Take back control. That was Vote Leave’s strapline for its campaign for a Leave vote in the EU referendum in June 2016. Two and a half years later it’s not clear who is in control, as anyone at Westminster will admit.

On the face of it the Commons appears to be in control. When the Speaker decided to allow a vote to force the Prime Minister to reveal her Brexit Plan B if she lost the delayed ‘meaningful vote’ the result was never in doubt. In the space of 24 hours, the government was defeated in two significant votes. The first was on an amendment to the Finance Bill tabled by Labour’s Yvette Cooper limiting the government’s powers in the event of no deal (supported by Dominic Grieve, Ken Clarke, Anna Soubry and Phillip Lee among other Tory remainers). The second was on Dominic Grieve’s amendment to the government’s supplementary business motion which revived debate on the Withdrawal Agreement delayed before Christmas to provide an additional five days of debate and to remove the limit of six on the number of amendments that the Speaker could call to be debated and voted on.

Under parliamentary rules, supplementary business motions are usually unamendable. They can only be changed by the government and, unless time is set aside, Parliament does not debate them. However a cross-party group of MPs, led by the former Conservative Attorney General, tabled an amendment to the business motion to shorten the time the government had to return to Parliament if it lost the meaningful vote. To the surprise of many, Speaker Bercow selected the amendment for debate and the government was defeated by nine votes.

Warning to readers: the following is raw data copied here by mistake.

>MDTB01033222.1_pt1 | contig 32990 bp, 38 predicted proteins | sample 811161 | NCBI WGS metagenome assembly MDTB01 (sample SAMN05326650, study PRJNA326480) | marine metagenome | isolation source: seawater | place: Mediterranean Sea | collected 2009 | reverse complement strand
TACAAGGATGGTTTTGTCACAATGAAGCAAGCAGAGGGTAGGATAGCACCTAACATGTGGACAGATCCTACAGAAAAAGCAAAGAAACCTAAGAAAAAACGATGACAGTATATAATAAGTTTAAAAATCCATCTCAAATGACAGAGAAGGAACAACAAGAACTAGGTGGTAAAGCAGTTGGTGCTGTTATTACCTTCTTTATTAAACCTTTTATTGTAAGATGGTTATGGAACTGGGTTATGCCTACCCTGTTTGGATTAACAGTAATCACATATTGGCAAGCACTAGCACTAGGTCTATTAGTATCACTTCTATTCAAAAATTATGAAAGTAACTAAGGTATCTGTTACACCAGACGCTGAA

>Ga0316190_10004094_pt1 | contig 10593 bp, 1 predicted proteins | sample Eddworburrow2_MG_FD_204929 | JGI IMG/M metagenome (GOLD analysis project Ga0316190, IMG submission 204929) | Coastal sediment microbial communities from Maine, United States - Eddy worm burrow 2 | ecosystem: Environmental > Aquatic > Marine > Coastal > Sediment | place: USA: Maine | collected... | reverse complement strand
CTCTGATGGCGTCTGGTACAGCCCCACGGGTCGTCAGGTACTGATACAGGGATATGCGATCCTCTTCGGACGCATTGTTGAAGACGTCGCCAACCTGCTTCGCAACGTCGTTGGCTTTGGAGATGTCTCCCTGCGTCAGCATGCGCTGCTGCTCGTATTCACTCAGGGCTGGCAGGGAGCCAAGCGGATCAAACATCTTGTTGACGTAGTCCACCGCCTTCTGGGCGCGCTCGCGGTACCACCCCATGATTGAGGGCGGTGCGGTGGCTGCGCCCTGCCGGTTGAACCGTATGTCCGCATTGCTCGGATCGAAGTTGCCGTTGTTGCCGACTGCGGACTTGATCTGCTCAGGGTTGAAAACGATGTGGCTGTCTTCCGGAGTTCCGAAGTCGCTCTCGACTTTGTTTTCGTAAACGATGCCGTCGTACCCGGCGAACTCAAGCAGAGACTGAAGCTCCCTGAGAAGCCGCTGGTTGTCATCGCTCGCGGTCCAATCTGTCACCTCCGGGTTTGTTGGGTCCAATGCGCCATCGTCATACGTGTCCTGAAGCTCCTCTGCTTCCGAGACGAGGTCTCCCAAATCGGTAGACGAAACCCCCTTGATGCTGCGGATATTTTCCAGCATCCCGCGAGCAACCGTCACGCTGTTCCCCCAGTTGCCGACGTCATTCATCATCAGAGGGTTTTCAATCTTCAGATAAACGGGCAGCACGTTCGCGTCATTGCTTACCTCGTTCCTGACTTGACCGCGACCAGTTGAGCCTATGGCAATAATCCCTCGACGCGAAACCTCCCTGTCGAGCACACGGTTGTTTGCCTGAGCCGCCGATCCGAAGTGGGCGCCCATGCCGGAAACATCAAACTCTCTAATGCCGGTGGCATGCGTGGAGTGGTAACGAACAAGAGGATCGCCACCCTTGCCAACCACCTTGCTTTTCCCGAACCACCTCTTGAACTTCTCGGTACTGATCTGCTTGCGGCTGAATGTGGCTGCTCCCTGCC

Under section 13 of the EU (Withdrawal) Act 2018 the government had 21 days to make a statement to Parliament outlining its next steps. Ministers would have then had to move a motion on that statement within seven days allowing MPs to debate and vote on the government’s plan B. The effect of the Grieve amendment required the government to table a motion under section 13 within just three sitting days of the government losing the meaningful vote. Parliament appeared to be gaining the upper hand.

However, a motion that is tabled by the government does not have to be debated. For that to happen it would need to be formally moved by a minister. So the government could follow the original timetable and allow a debate after 21 days from the making of a statement. The Grieve amendment did not therefore change the legal timetable. But the pressure for a debate, from MPs and the Speaker, earlier than that specified in the legislation would be difficult for the government to resist.

These two defeats, coming so soon together, confirmed Theresa May’s dire situation and the acute difficulty she faced to deliver her vision of Brexit. Although she saw off the immediate challenge to her leadership in the no confidence vote called for by the 1922 Committee, more than a third of the Conservative parliamentary party voted against her and her control of Cabinet was fatally undermined. Collective responsibility evaporated. The Democratic Unionists’ mutiny removed the basis for the confidence and supply agreement that has propped up the government with the result that control of the Commons was lost. So Parliament appears to have taken back control. Yet, at the time of writing, the fundamental issue remains: there is no majority in Parliament for any alternative to Theresa May’s deal. MPs who say they want to avoid a no-deal Brexit have not actually advanced a solution to the impasse. They may have scored a tactical victory but there is no clear alternative strategy.